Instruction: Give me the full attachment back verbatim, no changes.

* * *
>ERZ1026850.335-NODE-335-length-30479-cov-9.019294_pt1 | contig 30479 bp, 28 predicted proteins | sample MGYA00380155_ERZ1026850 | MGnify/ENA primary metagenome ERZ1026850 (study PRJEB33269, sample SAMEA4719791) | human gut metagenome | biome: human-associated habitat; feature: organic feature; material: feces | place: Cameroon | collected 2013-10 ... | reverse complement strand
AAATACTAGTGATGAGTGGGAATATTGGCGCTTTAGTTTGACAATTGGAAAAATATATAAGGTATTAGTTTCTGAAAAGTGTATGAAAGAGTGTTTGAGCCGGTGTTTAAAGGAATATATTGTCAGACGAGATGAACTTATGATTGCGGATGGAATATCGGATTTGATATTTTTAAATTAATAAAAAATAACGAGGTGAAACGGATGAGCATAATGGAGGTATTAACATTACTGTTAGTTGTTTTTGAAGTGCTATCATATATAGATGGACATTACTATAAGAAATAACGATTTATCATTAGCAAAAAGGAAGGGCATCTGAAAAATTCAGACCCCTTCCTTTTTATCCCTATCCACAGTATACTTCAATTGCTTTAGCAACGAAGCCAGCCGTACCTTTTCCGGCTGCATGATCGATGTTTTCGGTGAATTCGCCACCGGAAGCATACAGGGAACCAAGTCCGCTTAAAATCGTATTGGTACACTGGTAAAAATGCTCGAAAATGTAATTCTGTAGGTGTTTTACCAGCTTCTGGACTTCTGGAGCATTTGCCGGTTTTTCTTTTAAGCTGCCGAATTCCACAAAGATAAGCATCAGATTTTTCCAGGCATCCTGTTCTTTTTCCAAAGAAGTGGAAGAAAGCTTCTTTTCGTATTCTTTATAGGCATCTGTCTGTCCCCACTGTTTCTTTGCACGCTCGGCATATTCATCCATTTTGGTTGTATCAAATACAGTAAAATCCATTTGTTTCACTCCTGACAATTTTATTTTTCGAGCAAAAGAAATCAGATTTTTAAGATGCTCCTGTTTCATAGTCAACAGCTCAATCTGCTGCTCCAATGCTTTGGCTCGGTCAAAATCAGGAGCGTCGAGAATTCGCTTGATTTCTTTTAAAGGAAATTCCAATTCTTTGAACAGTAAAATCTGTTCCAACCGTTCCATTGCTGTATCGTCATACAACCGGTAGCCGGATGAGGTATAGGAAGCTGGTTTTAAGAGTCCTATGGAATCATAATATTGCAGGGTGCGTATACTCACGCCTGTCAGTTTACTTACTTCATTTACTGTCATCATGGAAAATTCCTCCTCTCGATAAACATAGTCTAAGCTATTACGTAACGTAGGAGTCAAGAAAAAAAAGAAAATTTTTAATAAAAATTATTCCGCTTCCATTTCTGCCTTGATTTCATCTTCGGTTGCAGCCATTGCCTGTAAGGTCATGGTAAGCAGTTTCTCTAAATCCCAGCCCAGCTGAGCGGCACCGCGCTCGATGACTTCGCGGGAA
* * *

>ERZ1026850.335-NODE-335-length-30479-cov-9.019294_pt1 | contig 30479 bp, 28 predicted proteins | sample MGYA00380155_ERZ1026850 | MGnify/ENA primary metagenome ERZ1026850 (study PRJEB33269, sample SAMEA4719791) | human gut metagenome | biome: human-associated habitat; feature: organic feature; material: feces | place: Cameroon | collected 2013-10 ... | reverse complement strand
AAATACTAGTGATGAGTGGGAATATTGGCGCTTTAGTTTGACAATTGGAAAAATATATAAGGTATTAGTTTCTGAAAAGTGTATGAAAGAGTGTTTGAGCCGGTGTTTAAAGGAATATATTGTCAGACGAGATGAACTTATGATTGCGGATGGAATATCGGATTTGATATTTTTAAATTAATAAAAAATAACGAGGTGAAACGGATGAGCATAATGGAGGTATTAACATTACTGTTAGTTGTTTTTGAAGTGCTATCATATATAGATGGACATTACTATAAGAAATAACGATTTATCATTAGCAAAAAGGAAGGGCATCTGAAAAATTCAGACCCCTTCCTTTTTATCCCTATCCACAGTATACTTCAATTGCTTTAGCAACGAAGCCAGCCGTACCTTTTCCGGCTGCATGATCGATGTTTTCGGTGAATTCGCCACCGGAAGCATACAGGGAACCAAGTCCGCTTAAAATCGTATTGGTACACTGGTAAAAATGCTCGAAAATGTAATTCTGTAGGTGTTTTACCAGCTTCTGGACTTCTGGAGCATTTGCCGGTTTTTCTTTTAAGCTGCCGAATTCCACAAAGATAAGCATCAGATTTTTCCAGGCATCCTGTTCTTTTTCCAAAGAAGTGGAAGAAAGCTTCTTTTCGTATTCTTTATAGGCATCTGTCTGTCCCCACTGTTTCTTTGCACGCTCGGCATATTCATCCATTTTGGTTGTATCAAATACAGTAAAATCCATTTGTTTCACTCCTGACAATTTTATTTTTCGAGCAAAAGAAATCAGATTTTTAAGATGCTCCTGTTTCATAGTCAACAGCTCAATCTGCTGCTCCAATGCTTTGGCTCGGTCAAAATCAGGAGCGTCGAGAATTCGCTTGATTTCTTTTAAAGGAAATTCCAATTCTTTGAACAGTAAAATCTGTTCCAACCGTTCCATTGCTGTATCGTCATACAACCGGTAGCCGGATGAGGTATAGGAAGCTGGTTTTAAGAGTCCTATGGAATCATAATATTGCAGGGTGCGTATACTCACGCCTGTCAGTTTACTTACTTCATTTACTGTCATCATGGAAAATTCCTCCTCTCGATAAACATAGTCTAAGCTATTACGTAACGTAGGAGTCAAGAAAAAAAAGAAAATTTTTAATAAAAATTATTCCGCTTCCATTTCTGCCTTGATTTCATCTTCGGTTGCAGCCATTGCCTGTAAGGTCATGGTAAGCAGTTTCTCTAAATCCCAGCCCAGCTGAGCGGCACCGCGCTCGATGACTTCGCGGGAA